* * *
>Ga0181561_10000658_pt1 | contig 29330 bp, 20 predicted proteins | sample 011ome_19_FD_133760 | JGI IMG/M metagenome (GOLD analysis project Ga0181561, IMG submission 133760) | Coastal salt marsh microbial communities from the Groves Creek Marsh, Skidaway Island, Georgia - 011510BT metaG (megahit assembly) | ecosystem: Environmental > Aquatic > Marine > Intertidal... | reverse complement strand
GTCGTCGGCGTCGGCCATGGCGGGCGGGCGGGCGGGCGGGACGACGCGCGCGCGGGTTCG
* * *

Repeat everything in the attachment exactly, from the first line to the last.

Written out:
>Ga0181561_10000658_pt1 | contig 29330 bp, 20 predicted proteins | sample 011ome_19_FD_133760 | JGI IMG/M metagenome (GOLD analysis project Ga0181561, IMG submission 133760) | Coastal salt marsh microbial communities from the Groves Creek Marsh, Skidaway Island, Georgia - 011510BT metaG (megahit assembly) | ecosystem: Environmental > Aquatic > Marine > Intertidal... | reverse complement strand
GTCGTCGGCGTCGGCCATGGCGGGCGGGCGGGCGGGCGGGACGACGCGCGCGCGGGTTCG